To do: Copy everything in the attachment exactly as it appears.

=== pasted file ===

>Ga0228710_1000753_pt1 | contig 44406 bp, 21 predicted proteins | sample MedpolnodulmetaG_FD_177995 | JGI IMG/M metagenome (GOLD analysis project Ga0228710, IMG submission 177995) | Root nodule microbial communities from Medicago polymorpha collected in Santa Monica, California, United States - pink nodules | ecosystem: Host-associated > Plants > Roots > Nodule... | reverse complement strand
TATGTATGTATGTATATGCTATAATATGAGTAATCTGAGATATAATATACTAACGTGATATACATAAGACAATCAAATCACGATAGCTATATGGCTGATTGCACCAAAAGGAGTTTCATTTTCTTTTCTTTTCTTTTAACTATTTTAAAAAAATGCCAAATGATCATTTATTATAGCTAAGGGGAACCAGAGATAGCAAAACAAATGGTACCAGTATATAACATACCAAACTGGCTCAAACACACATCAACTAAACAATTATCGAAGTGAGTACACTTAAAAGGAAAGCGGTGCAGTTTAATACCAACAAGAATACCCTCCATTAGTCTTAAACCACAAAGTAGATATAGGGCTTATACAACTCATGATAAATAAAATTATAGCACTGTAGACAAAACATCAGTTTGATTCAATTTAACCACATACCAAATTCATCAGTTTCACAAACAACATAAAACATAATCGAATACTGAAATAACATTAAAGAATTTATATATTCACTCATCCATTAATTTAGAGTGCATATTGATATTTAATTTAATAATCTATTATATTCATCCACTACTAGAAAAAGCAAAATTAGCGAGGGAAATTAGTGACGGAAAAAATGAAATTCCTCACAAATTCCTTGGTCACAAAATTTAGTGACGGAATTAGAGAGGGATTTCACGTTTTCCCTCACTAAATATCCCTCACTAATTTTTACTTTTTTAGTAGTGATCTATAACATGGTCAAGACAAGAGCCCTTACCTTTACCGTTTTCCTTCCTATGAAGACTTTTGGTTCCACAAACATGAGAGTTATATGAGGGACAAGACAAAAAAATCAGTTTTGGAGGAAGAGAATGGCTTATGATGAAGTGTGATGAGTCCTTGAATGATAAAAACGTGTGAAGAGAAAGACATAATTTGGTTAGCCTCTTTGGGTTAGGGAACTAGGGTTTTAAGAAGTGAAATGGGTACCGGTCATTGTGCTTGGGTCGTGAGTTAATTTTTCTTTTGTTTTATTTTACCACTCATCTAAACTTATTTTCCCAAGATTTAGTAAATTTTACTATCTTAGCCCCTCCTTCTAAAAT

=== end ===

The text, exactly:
>Ga0228710_1000753_pt1 | contig 44406 bp, 21 predicted proteins | sample MedpolnodulmetaG_FD_177995 | JGI IMG/M metagenome (GOLD analysis project Ga0228710, IMG submission 177995) | Root nodule microbial communities from Medicago polymorpha collected in Santa Monica, California, United States - pink nodules | ecosystem: Host-associated > Plants > Roots > Nodule... | reverse complement strand
TATGTATGTATGTATATGCTATAATATGAGTAATCTGAGATATAATATACTAACGTGATATACATAAGACAATCAAATCACGATAGCTATATGGCTGATTGCACCAAAAGGAGTTTCATTTTCTTTTCTTTTCTTTTAACTATTTTAAAAAAATGCCAAATGATCATTTATTATAGCTAAGGGGAACCAGAGATAGCAAAACAAATGGTACCAGTATATAACATACCAAACTGGCTCAAACACACATCAACTAAACAATTATCGAAGTGAGTACACTTAAAAGGAAAGCGGTGCAGTTTAATACCAACAAGAATACCCTCCATTAGTCTTAAACCACAAAGTAGATATAGGGCTTATACAACTCATGATAAATAAAATTATAGCACTGTAGACAAAACATCAGTTTGATTCAATTTAACCACATACCAAATTCATCAGTTTCACAAACAACATAAAACATAATCGAATACTGAAATAACATTAAAGAATTTATATATTCACTCATCCATTAATTTAGAGTGCATATTGATATTTAATTTAATAATCTATTATATTCATCCACTACTAGAAAAAGCAAAATTAGCGAGGGAAATTAGTGACGGAAAAAATGAAATTCCTCACAAATTCCTTGGTCACAAAATTTAGTGACGGAATTAGAGAGGGATTTCACGTTTTCCCTCACTAAATATCCCTCACTAATTTTTACTTTTTTAGTAGTGATCTATAACATGGTCAAGACAAGAGCCCTTACCTTTACCGTTTTCCTTCCTATGAAGACTTTTGGTTCCACAAACATGAGAGTTATATGAGGGACAAGACAAAAAAATCAGTTTTGGAGGAAGAGAATGGCTTATGATGAAGTGTGATGAGTCCTTGAATGATAAAAACGTGTGAAGAGAAAGACATAATTTGGTTAGCCTCTTTGGGTTAGGGAACTAGGGTTTTAAGAAGTGAAATGGGTACCGGTCATTGTGCTTGGGTCGTGAGTTAATTTTTCTTTTGTTTTATTTTACCACTCATCTAAACTTATTTTCCCAAGATTTAGTAAATTTTACTATCTTAGCCCCTCCTTCTAAAAT